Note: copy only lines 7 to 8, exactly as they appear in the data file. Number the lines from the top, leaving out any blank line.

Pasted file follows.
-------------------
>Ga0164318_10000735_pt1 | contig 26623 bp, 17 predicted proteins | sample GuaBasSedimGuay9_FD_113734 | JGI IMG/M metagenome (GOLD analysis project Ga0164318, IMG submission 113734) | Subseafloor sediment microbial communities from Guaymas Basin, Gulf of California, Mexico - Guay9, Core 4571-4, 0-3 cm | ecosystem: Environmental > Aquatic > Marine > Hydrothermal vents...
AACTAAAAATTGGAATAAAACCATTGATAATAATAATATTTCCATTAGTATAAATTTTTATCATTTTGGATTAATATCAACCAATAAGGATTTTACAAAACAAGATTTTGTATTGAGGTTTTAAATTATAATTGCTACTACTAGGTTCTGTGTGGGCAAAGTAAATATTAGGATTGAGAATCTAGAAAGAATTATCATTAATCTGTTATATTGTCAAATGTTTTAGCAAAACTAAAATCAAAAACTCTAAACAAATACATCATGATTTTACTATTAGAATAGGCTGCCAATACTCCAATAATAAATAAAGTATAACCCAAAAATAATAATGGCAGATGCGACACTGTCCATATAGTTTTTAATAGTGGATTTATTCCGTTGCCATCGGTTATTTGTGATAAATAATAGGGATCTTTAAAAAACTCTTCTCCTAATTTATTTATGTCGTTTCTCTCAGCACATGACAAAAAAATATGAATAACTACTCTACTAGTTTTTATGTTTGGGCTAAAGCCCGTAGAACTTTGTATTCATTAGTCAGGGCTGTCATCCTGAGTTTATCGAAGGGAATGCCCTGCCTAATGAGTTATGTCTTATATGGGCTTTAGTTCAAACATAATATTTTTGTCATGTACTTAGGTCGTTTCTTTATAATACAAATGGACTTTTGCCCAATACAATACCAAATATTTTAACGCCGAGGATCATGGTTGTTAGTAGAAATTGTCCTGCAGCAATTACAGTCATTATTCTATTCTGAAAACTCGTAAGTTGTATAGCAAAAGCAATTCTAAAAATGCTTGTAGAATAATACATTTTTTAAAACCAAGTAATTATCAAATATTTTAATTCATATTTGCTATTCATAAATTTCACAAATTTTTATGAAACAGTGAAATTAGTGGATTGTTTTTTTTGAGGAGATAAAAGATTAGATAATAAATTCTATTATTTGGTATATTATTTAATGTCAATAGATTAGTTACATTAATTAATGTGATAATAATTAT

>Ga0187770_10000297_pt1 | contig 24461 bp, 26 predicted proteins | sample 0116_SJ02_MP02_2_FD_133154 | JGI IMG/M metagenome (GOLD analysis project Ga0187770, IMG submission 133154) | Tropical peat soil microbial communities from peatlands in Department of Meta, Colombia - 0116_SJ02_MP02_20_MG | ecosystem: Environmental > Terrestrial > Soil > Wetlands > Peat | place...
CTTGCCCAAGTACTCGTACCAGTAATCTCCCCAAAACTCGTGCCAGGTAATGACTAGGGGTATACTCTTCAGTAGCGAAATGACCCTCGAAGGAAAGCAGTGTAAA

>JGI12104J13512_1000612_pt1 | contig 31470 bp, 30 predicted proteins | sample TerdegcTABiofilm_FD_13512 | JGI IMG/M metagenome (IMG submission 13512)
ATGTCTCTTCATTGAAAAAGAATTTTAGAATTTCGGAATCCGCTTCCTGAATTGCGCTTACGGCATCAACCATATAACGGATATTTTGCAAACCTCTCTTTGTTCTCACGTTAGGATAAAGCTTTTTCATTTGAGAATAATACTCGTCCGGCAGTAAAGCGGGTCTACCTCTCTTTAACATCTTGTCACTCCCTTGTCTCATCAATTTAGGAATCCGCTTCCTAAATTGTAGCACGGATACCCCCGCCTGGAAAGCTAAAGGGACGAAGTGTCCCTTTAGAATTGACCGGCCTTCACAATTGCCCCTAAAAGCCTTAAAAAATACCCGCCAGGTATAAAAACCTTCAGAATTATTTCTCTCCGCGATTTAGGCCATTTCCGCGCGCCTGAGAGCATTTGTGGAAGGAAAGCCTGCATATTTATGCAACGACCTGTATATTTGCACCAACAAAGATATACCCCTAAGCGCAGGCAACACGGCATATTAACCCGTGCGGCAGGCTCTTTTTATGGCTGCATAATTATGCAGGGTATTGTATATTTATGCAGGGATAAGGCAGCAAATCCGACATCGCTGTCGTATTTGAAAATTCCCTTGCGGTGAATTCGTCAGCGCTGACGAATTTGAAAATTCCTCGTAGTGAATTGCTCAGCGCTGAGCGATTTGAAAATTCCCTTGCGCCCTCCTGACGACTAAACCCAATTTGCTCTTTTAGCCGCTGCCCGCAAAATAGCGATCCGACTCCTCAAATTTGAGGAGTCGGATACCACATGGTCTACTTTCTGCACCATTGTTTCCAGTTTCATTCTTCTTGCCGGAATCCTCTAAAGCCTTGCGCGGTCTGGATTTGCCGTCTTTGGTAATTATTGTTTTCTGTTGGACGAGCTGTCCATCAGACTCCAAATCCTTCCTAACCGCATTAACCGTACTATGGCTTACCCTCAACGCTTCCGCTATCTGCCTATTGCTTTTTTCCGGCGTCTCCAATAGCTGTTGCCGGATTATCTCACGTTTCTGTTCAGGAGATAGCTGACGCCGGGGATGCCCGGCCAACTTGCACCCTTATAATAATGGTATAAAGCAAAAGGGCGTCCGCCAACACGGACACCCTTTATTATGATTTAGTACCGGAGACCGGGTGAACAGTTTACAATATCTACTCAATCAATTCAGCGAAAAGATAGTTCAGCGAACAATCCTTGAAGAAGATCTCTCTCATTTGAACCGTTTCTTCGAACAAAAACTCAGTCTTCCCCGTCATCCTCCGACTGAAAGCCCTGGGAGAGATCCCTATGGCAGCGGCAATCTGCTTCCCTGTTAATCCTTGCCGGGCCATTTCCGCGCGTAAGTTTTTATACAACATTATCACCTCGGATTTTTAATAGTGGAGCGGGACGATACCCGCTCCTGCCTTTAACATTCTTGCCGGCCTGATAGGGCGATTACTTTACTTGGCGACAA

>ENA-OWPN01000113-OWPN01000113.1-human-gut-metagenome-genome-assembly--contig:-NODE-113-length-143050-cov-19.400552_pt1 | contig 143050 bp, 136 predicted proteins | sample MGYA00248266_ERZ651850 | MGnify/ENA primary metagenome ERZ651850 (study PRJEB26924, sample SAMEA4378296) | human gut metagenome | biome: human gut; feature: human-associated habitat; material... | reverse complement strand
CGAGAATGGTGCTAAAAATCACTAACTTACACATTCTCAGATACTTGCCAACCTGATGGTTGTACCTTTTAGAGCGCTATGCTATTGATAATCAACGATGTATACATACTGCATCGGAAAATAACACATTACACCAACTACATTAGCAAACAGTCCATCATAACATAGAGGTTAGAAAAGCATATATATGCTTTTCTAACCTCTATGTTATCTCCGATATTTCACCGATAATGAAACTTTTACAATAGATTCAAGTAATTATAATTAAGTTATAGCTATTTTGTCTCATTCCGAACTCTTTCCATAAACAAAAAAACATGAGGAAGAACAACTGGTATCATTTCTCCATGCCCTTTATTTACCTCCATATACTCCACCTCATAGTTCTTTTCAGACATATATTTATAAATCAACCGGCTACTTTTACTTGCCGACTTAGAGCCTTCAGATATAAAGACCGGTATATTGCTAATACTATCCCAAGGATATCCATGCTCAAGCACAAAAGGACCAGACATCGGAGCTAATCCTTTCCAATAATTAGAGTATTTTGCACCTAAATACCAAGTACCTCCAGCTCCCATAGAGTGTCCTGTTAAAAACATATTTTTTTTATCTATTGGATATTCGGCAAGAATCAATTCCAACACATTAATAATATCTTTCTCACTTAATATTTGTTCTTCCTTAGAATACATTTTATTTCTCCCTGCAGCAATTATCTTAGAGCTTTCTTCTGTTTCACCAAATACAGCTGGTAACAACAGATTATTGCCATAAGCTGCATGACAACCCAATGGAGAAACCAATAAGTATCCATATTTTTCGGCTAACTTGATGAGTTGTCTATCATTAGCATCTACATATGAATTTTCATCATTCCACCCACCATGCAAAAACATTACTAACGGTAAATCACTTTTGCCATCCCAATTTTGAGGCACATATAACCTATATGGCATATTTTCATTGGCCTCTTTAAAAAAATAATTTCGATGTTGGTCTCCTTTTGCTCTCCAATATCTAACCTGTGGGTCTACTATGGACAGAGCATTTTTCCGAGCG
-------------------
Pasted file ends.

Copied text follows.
>ENA-OWPN01000113-OWPN01000113.1-human-gut-metagenome-genome-assembly--contig:-NODE-113-length-143050-cov-19.400552_pt1 | contig 143050 bp, 136 predicted proteins | sample MGYA00248266_ERZ651850 | MGnify/ENA primary metagenome ERZ651850 (study PRJEB26924, sample SAMEA4378296) | human gut metagenome | biome: human gut; feature: human-associated habitat; material... | reverse complement strand
CGAGAATGGTGCTAAAAATCACTAACTTACACATTCTCAGATACTTGCCAACCTGATGGTTGTACCTTTTAGAGCGCTATGCTATTGATAATCAACGATGTATACATACTGCATCGGAAAATAACACATTACACCAACTACATTAGCAAACAGTCCATCATAACATAGAGGTTAGAAAAGCATATATATGCTTTTCTAACCTCTATGTTATCTCCGATATTTCACCGATAATGAAACTTTTACAATAGATTCAAGTAATTATAATTAAGTTATAGCTATTTTGTCTCATTCCGAACTCTTTCCATAAACAAAAAAACATGAGGAAGAACAACTGGTATCATTTCTCCATGCCCTTTATTTACCTCCATATACTCCACCTCATAGTTCTTTTCAGACATATATTTATAAATCAACCGGCTACTTTTACTTGCCGACTTAGAGCCTTCAGATATAAAGACCGGTATATTGCTAATACTATCCCAAGGATATCCATGCTCAAGCACAAAAGGACCAGACATCGGAGCTAATCCTTTCCAATAATTAGAGTATTTTGCACCTAAATACCAAGTACCTCCAGCTCCCATAGAGTGTCCTGTTAAAAACATATTTTTTTTATCTATTGGATATTCGGCAAGAATCAATTCCAACACATTAATAATATCTTTCTCACTTAATATTTGTTCTTCCTTAGAATACATTTTATTTCTCCCTGCAGCAATTATCTTAGAGCTTTCTTCTGTTTCACCAAATACAGCTGGTAACAACAGATTATTGCCATAAGCTGCATGACAACCCAATGGAGAAACCAATAAGTATCCATATTTTTCGGCTAACTTGATGAGTTGTCTATCATTAGCATCTACATATGAATTTTCATCATTCCACCCACCATGCAAAAACATTACTAACGGTAAATCACTTTTGCCATCCCAATTTTGAGGCACATATAACCTATATGGCATATTTTCATTGGCCTCTTTAAAAAAATAATTTCGATGTTGGTCTCCTTTTGCTCTCCAATATCTAACCTGTGGGTCTACTATGGACAGAGCATTTTTCCGAGCG